# 2.2. Style¶

The following is a list of recommended styles when you write code in Fortran.

• New code should be written using Fortran 95 syntax. Avoid un-portable vendor/compiler extensions. Avoid Fortran 2003 features for the moment, as they will not become widely available in the near future (however, there is no harm in designing your code with the future in mind. For example, if there is a feature that is not in Fortran 95 and you know that it is in Fortran 2003, you may want to write your Fortran 95 code to make it easier for the future upgrade).

• Write your program in UK English, unless you have a very good reason for not doing so. Write your comments in simple UK English and name your program units and variables based on sensible UK English words. Always bear in mind that your code may be read by people who are not proficient English speakers.

• When naming your variables and program units, always keep in mind that Fortran is a case-insensitive language (e.g. EditOrExit is the same as EditorExit.)

• Use only characters in the Fortran character set. In particular, accent characters and tabs are not allowed in code, although they are usually OK in comments. If your editor inserts tabs automatically, you should configure it to switch off the functionality when you are editing Fortran source files.

• Although Fortran has no reserved keywords, you should avoid naming your program units and variables with names that match an intrinsic FUNCTION or SUBROUTINE. Similarly, you should avoid naming your program units and variables with names that match a keyword in a Fortran statement.

• Be generous with comments. State the reason for doing something, instead of repeating the Fortran logic in words.

• To improve readability, write your code using the ALL CAPS Fortran keywords approach. This is the style used in most of the examples in this document, where Fortran keywords and intrinsic procedures are written in ALL CAPS. The rest of the code is written in either lowercase with underscores or CamelCase. This approach has the advantage that Fortran keywords stand out.

• Use the new and clearer syntax for LOGICAL comparisons, i.e.:

• Where appropriate, simplify your LOGICAL assignments, for example:

Common practice
IF (my_var == some_value) THEN
something      = .TRUE.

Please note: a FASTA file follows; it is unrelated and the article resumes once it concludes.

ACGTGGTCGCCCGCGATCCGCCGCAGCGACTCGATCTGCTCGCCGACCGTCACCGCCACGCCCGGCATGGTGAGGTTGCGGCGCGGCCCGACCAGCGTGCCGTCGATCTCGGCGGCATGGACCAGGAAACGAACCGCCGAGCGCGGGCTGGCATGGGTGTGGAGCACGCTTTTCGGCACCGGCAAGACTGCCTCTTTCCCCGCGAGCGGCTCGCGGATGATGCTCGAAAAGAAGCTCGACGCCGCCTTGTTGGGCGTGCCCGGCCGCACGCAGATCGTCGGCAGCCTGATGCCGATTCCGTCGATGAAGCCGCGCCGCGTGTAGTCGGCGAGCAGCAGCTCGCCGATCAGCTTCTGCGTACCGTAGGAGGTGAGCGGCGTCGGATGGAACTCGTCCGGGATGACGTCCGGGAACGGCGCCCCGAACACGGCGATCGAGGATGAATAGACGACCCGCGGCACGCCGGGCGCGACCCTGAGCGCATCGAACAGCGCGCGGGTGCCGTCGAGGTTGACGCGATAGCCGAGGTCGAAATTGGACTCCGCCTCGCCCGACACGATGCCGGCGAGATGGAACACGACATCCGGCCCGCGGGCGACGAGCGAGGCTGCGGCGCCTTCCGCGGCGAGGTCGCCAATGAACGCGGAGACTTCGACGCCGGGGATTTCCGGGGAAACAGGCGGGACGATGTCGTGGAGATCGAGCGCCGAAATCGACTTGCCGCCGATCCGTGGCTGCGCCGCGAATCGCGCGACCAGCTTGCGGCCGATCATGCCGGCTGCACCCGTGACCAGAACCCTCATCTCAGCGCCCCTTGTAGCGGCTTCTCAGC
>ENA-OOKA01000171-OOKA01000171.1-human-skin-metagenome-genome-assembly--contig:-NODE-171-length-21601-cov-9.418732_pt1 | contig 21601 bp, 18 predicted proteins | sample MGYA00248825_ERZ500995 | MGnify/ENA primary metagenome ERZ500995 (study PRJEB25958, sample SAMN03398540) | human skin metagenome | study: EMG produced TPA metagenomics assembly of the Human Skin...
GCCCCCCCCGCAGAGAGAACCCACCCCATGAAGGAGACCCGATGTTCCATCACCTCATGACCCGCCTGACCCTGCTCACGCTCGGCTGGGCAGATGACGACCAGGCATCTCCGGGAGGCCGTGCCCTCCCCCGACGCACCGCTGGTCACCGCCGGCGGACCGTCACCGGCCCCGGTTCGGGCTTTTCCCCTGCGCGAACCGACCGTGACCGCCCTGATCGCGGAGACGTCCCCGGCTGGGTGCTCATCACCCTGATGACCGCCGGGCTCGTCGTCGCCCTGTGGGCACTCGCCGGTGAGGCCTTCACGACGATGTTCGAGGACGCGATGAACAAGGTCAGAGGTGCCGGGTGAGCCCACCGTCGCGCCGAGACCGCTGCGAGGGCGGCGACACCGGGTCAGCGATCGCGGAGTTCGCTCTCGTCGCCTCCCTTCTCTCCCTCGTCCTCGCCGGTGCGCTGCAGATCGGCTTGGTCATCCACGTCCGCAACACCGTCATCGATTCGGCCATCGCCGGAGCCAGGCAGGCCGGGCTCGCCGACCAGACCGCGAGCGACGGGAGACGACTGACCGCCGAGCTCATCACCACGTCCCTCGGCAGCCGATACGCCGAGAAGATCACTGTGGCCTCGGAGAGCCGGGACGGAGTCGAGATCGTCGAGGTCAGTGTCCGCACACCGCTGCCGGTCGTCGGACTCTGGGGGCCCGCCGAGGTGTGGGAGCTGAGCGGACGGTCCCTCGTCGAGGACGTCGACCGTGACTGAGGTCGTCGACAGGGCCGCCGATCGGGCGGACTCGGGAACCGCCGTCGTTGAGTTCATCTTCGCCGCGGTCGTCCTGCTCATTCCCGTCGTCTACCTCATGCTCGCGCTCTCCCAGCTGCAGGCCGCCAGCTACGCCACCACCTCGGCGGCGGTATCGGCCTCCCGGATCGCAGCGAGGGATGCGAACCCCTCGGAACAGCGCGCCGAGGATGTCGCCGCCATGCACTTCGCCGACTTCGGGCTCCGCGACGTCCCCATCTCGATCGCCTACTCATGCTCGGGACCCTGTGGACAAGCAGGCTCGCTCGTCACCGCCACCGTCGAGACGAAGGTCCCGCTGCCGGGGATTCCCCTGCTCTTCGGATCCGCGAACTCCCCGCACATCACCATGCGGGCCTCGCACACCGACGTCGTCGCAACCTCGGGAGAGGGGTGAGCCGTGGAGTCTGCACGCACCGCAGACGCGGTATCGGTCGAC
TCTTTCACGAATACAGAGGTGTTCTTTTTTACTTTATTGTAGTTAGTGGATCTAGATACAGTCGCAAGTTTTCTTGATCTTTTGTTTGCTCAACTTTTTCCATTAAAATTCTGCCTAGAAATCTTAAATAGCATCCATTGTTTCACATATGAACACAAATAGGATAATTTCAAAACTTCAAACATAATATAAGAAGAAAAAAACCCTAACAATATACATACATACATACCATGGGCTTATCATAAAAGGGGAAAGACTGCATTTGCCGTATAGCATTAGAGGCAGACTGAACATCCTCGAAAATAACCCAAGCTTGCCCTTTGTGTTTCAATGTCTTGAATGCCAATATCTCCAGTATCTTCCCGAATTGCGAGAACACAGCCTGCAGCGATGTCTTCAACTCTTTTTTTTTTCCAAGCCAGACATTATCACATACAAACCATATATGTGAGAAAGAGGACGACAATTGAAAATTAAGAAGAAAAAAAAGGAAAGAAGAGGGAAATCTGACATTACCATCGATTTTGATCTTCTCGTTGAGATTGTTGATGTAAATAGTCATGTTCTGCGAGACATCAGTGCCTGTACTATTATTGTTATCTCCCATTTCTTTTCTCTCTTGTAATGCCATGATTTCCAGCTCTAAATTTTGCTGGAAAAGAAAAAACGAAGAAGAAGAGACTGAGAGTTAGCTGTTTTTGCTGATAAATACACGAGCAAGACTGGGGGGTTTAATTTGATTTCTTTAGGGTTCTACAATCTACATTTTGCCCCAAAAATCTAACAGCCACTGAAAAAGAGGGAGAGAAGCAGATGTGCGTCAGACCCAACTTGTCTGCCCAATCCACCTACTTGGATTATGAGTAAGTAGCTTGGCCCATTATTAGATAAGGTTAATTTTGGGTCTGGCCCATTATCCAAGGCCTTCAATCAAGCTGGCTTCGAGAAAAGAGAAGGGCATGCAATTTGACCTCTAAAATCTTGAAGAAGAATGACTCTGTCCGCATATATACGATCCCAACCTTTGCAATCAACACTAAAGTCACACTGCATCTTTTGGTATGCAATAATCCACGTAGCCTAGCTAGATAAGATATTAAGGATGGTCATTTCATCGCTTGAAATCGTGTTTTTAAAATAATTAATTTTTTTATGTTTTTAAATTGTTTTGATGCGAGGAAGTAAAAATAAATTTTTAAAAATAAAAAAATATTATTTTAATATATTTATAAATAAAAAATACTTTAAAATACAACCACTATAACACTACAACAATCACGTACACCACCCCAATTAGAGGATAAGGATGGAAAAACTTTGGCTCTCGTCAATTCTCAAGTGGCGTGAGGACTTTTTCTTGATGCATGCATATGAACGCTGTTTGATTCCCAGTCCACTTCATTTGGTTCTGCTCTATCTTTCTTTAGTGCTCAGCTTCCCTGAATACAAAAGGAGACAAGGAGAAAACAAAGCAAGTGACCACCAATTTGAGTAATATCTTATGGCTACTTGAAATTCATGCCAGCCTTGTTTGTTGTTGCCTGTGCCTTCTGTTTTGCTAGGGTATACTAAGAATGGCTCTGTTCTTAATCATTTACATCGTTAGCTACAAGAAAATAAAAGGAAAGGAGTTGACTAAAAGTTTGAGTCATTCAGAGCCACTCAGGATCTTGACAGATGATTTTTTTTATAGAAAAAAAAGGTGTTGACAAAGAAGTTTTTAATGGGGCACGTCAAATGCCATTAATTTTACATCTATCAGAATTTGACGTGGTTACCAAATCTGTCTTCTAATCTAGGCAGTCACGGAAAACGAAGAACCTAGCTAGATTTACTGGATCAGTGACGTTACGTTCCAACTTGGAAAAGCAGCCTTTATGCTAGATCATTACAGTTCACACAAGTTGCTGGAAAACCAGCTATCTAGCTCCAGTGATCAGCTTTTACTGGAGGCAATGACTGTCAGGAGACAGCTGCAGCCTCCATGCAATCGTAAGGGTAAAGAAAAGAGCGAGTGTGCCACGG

something_else = .FALSE.
ELSE
something      = .FALSE.
something_else = .TRUE.
END IF

! ...

IF (something .EQV. .TRUE.) THEN
CALL do_something()
! ...
END IF

Better approach
something      = (my_var == some_value)
something_else = (my_var /= some_value)

! ...

IF (something) THEN
CALL do_something()
! ...
END IF

• Positive logic is usually easier to understand. When using an IF-ELSE-END IF construct you should use positive logic in the IF test, provided that the positive and the negative blocks are about the same length. It may be more appropriate to use negative logic if the negative block is significantly longer than the positive block. For example:

Common practice
IF (my_var /= some_value) THEN
CALL do_this()
ELSE
CALL do_that()
END IF

Better approach
IF (my_var == some_value) THEN
CALL do_that()
ELSE
CALL do_this()
END IF

• To improve readability, you should always use the optional space to separate the following Fortran keywords:

ELSE IF       END DO           END FORALL   END FUNCTION
END IF        END INTERFACE    END MODULE   END PROGRAM
END SELECT    END SUBROUTINE   END TYPE     END WHERE
SELECT CASE

• If you have a large or complex code block embedding other code blocks, you may consider naming some or all of them to improve readability.

• If you have a large or complex interface block or if you have one or more sub-program units in the CONTAINS section, you can improve readability by using the full version of the END statement (i.e. END SUBROUTINE <name> or END FUNCTION <name> instead of just END) at the end of each sub-program unit. For readability in general, the full version of the END statement is recommended over the simple END.

• Where possible, consider using CYCLE, EXIT or a WHERE-construct to simplify complicated DO-loops.

• When writing a REAL literal with an integer value, put a 0 after the decimal point (i.e. 1.0 as opposed to 1.) to improve readability.

• Where reasonable and sensible to do so, you should try to match the names of dummy and actual arguments to a SUBROUTINE / FUNCTION.

• In an array assignment, it is recommended that you use array notations to improve readability. E.g.:

Common practice
INTEGER :: array1(10, 20), array2(10, 20)
INTEGER :: scalar

! ...

array1 = 1
array2 = array1 * scalar

Better approach
INTEGER :: array1(10, 20), array2(10, 20)
INTEGER :: scalar

! ...

array1(:, :) = 1
array2(:, :) = array1(:, :) * scalar

• Where appropriate, use parentheses to improve readability. E.g.:

a = (b * i) + (c / n)


a = b * i + c / n